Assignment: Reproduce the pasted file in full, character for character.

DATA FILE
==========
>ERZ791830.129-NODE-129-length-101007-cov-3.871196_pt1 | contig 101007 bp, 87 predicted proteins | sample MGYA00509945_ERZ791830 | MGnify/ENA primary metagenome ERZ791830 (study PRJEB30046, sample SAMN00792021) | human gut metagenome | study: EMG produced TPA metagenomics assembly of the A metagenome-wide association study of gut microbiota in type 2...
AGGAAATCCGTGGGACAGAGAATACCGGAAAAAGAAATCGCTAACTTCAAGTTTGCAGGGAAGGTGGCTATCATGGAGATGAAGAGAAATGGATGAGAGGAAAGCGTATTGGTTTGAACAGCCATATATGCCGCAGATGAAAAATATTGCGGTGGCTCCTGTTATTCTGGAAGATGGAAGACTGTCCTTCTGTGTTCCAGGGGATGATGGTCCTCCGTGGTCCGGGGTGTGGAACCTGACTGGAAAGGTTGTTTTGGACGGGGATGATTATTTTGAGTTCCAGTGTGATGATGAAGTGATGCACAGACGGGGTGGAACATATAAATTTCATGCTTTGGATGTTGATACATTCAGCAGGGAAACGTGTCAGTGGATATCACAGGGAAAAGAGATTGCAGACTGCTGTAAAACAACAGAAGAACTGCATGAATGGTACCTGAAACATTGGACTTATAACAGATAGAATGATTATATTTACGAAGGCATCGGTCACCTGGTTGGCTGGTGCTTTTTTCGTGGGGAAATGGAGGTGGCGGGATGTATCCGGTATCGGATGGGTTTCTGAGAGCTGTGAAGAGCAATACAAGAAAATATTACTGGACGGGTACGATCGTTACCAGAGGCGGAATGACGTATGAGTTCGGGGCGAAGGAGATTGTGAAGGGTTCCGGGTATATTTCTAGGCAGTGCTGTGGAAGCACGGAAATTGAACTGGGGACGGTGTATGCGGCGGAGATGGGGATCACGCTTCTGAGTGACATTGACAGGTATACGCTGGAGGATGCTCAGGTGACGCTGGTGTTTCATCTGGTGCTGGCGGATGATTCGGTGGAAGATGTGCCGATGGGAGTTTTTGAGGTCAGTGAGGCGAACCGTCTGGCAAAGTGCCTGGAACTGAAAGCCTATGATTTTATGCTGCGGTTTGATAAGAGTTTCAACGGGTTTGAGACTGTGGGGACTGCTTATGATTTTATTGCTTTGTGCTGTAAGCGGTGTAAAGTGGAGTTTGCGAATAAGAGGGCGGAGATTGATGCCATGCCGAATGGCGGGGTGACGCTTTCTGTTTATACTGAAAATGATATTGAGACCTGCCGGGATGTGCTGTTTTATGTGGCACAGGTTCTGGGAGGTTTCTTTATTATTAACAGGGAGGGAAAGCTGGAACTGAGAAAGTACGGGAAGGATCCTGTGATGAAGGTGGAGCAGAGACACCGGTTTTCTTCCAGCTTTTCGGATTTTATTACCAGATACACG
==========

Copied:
>ERZ791830.129-NODE-129-length-101007-cov-3.871196_pt1 | contig 101007 bp, 87 predicted proteins | sample MGYA00509945_ERZ791830 | MGnify/ENA primary metagenome ERZ791830 (study PRJEB30046, sample SAMN00792021) | human gut metagenome | study: EMG produced TPA metagenomics assembly of the A metagenome-wide association study of gut microbiota in type 2...
AGGAAATCCGTGGGACAGAGAATACCGGAAAAAGAAATCGCTAACTTCAAGTTTGCAGGGAAGGTGGCTATCATGGAGATGAAGAGAAATGGATGAGAGGAAAGCGTATTGGTTTGAACAGCCATATATGCCGCAGATGAAAAATATTGCGGTGGCTCCTGTTATTCTGGAAGATGGAAGACTGTCCTTCTGTGTTCCAGGGGATGATGGTCCTCCGTGGTCCGGGGTGTGGAACCTGACTGGAAAGGTTGTTTTGGACGGGGATGATTATTTTGAGTTCCAGTGTGATGATGAAGTGATGCACAGACGGGGTGGAACATATAAATTTCATGCTTTGGATGTTGATACATTCAGCAGGGAAACGTGTCAGTGGATATCACAGGGAAAAGAGATTGCAGACTGCTGTAAAACAACAGAAGAACTGCATGAATGGTACCTGAAACATTGGACTTATAACAGATAGAATGATTATATTTACGAAGGCATCGGTCACCTGGTTGGCTGGTGCTTTTTTCGTGGGGAAATGGAGGTGGCGGGATGTATCCGGTATCGGATGGGTTTCTGAGAGCTGTGAAGAGCAATACAAGAAAATATTACTGGACGGGTACGATCGTTACCAGAGGCGGAATGACGTATGAGTTCGGGGCGAAGGAGATTGTGAAGGGTTCCGGGTATATTTCTAGGCAGTGCTGTGGAAGCACGGAAATTGAACTGGGGACGGTGTATGCGGCGGAGATGGGGATCACGCTTCTGAGTGACATTGACAGGTATACGCTGGAGGATGCTCAGGTGACGCTGGTGTTTCATCTGGTGCTGGCGGATGATTCGGTGGAAGATGTGCCGATGGGAGTTTTTGAGGTCAGTGAGGCGAACCGTCTGGCAAAGTGCCTGGAACTGAAAGCCTATGATTTTATGCTGCGGTTTGATAAGAGTTTCAACGGGTTTGAGACTGTGGGGACTGCTTATGATTTTATTGCTTTGTGCTGTAAGCGGTGTAAAGTGGAGTTTGCGAATAAGAGGGCGGAGATTGATGCCATGCCGAATGGCGGGGTGACGCTTTCTGTTTATACTGAAAATGATATTGAGACCTGCCGGGATGTGCTGTTTTATGTGGCACAGGTTCTGGGAGGTTTCTTTATTATTAACAGGGAGGGAAAGCTGGAACTGAGAAAGTACGGGAAGGATCCTGTGATGAAGGTGGAGCAGAGACACCGGTTTTCTTCCAGCTTTTCGGATTTTATTACCAGATACACG